Nearly 10 months after his jury trial was scheduled to begin, Robert M. Pulvermacher was sentenced to life imprisonment for stabbing a man to death in January 2019.
Pulvermacher entered a no contest plea Tuesday during his sentencing hearing at the Sauk County Courthouse, which had been scheduled for Oct. 27, but was delayed due to him coming down with COVID-19 while being held at the Waupun Correctional Institution for violating his probation from a 2010 case.
Sauk County Circuit Court Judge Michael Screnock remained unmoved by the defense’s argument that Pulvermacher should be eligible for release in 2042.
“Mr. Pulvermacher has said it himself, I think it’s fair to say everyone in the room would agree that what happened to Mr. Johnson doesn’t make sense,” Screnock said. “It is impossible to make sense of the suffering that Mr. Johnson went through.”
According to the criminal complaint, Pulvermacher owed 88-year-old Harold Johnson of Portage $100, which he had lent to the defendant in early January 2019. When the pair met at the Ho-Chunk casino of Wisconsin Dells, parking lot surveillance video found that the two men got into Johnson’s car. Later, footage showed Pulvermacher entering the casino alone.
Johnson was found to have been stabbed five times, including twice in the neck, Screnock said during the hearing. Prosecutors said Pulvermacher then returned to the casino, went into the bathroom and then proceeded to play black jack for a number of hours before obtaining a ride to Middleton, where he lived.
Screnock said that that exchange was particularly troubling, likely most for Johnson’s family, because Pulvermacher then offered $100 to the driver who took him to Madison.
A manhunt ensued and Pulvermacher was arrested Jan. 23 after a snowplow driver reported that someone was trying to enter his brother’s business in the middle of the night. Pulvermacher’s attorney David Susens said Pulvermacher was found after being without shelter for a number of days.
Part of defense attorneys Susens’ and Leonie Dolch’s argument was that Pulvermacher, 70, had severe health problems. Susens said during the hearing that Pulvermacher suffered a heart attack, a stroke and had other ailments that led to neurological issues. He said Pulvermacher did not remember the act of stabbing Johnson, but that in a testament to his character, he wanted to take responsibility for those actions anyway.
The hearing was held with the coronavirus in mind. Screnock said that all family and supportive attendees were assigned seating to ensure they were comfortable and each party in the case reassured him at the beginning of the proceeding that they were comfortable with their seating arrangements.
As family members of Johnson stood to speak, they avoided touching the microphone, allowing the bailiff to readjust the stand instead.
Sauk County District Attorney Michael Albrecht appeared via video conference to present the prosecutors’ argument that Pulvermacher has a criminal past with roughly eight convictions in 1997 related to theft and burglary. A particularly troubling event was when Pulvermacher was housed in a federal prison home near Duluth, Minnesota, and upon escaping, wrestled a gun away from a Juneau County deputy and attempted to take another officer hostage later in the town of Adams, Albrecht said.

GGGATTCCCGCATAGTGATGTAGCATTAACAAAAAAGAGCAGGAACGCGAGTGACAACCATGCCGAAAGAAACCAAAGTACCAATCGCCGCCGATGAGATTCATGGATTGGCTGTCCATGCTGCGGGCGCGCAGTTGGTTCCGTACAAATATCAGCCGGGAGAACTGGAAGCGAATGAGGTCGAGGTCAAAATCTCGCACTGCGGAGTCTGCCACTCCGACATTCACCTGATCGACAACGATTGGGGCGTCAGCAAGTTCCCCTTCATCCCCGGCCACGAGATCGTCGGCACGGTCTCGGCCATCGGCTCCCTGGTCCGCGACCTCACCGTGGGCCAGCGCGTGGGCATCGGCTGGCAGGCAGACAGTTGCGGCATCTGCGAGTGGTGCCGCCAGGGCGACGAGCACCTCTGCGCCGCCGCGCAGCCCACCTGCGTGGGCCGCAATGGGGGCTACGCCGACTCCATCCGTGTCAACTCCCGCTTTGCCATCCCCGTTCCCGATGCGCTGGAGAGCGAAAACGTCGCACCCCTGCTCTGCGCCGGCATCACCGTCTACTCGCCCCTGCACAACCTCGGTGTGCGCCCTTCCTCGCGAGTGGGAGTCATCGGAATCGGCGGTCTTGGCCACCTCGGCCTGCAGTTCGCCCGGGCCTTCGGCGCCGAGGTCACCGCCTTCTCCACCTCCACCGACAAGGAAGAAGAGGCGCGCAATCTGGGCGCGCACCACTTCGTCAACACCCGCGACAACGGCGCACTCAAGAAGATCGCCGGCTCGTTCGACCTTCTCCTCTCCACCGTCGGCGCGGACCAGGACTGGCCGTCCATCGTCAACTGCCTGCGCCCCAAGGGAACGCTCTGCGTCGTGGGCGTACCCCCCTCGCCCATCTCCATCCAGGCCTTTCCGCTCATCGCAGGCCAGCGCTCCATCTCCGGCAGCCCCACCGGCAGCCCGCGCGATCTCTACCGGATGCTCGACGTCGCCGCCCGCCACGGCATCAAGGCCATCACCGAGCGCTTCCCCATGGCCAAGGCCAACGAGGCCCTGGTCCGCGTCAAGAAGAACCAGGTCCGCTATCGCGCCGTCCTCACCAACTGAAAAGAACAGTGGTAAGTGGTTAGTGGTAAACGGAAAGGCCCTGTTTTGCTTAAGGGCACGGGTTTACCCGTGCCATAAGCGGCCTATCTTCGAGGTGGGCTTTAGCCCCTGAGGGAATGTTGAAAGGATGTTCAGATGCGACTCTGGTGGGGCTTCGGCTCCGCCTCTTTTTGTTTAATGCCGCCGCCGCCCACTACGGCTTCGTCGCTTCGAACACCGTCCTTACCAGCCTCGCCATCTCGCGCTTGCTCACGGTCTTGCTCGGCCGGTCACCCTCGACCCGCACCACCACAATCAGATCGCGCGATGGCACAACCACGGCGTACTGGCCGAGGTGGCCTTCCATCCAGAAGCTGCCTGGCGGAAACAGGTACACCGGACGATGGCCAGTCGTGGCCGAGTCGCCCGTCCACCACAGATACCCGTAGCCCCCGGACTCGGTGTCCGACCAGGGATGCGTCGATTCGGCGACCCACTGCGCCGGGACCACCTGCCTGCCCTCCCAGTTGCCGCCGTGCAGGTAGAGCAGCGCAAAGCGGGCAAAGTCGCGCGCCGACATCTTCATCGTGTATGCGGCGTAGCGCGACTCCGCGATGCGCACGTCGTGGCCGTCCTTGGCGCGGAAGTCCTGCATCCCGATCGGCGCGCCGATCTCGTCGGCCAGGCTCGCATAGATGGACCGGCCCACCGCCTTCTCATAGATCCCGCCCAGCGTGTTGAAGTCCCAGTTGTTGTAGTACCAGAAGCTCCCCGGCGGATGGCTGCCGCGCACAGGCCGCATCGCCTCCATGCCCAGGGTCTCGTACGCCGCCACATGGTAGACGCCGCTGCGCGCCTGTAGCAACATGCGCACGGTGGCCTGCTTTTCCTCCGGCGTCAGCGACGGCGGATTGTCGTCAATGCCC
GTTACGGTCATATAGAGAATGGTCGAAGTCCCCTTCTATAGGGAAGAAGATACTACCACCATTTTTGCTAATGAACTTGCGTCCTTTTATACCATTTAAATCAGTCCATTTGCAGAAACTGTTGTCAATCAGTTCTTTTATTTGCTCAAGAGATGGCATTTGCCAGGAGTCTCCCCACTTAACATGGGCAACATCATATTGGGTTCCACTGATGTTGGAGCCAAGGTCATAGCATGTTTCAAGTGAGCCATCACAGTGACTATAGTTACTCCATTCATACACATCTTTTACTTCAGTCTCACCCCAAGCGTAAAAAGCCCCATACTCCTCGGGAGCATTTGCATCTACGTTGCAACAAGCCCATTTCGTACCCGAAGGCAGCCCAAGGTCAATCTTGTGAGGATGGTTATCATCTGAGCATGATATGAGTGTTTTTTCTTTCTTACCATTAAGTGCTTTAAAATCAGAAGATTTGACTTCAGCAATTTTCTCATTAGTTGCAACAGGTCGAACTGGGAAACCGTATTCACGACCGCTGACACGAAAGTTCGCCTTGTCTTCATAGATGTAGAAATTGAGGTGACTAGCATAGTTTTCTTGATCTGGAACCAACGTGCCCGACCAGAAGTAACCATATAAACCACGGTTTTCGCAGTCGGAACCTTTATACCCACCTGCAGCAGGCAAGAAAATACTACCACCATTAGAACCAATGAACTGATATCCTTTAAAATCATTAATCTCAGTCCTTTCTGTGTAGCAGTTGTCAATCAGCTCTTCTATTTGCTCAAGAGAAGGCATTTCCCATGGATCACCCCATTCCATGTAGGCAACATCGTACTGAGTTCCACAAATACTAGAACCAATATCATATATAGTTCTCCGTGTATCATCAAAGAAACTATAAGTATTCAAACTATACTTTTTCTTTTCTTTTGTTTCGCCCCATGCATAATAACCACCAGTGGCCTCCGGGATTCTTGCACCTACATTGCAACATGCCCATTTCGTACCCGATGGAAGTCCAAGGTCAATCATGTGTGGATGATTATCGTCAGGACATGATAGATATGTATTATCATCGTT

Susens and Dolch argued that Pulvermacher’s life was irrevocably changed in the early 1990s due to a gambling addiction.
“What happened in the parking lot of the Ho-Chunk casino goes against everything he has ever taught his children,” Susens said. “...Everything about this crime, everything that is written in the criminal complaint, besides the fact that Mr. Pulvermacher was gambling, just doesn’t add up.”
Albrecht said he did not have a specific recommendation for how long Pulvermacher should be in prison, but said he knew it should be longer than 20 years. He murdered an 88-year-old who seemed like he “had a lot of life to live” and it wouldn’t be right to allow the likely release of Pulvermacher once he’d reached the age of the man he murdered.
Susens said Pulvermacher had expressed regret for stabbing Johnson, which Pulvermacher shared when given a chance to speak by Screnock.
“The only thing that I can say is I’m sorry it happened,” Pulvermacher said. “There’s no reason it happened. It had no logical sense to it. I’m sorry, that’s all I can say.”
Johnson’s children and grandchildren took roughly 20 minutes to speak about the impact of the loss of their mentor and loved one. Johnson’s daughter Lori Udelhofen said she hoped “the memory of what you did to my dad haunts you every day and night for the rest of your life,” to Pulvermacher as she recounted how her father taught their family how to hunt and fish and enjoyed dancing with his great granddaughter. Others said they wished Pulvermacher to “burn in hell” and that he knows nothing but pain in his final days.
Screnock pointed to Johnson’s granddaughter Jessica Fischer as the one who “nailed it” with her comments. While talking about the sadness of her grandfather missing out on her daughter’s sixth birthday celebration in February 2019 and Johnson’s great grandchildren never getting to know him, Fischer also noted how there is no victor despite the closure that a sentence can bring.
“Your sentencing is not a victory,” Fisher said through tears. “Everyone loses here; our family and yours.”
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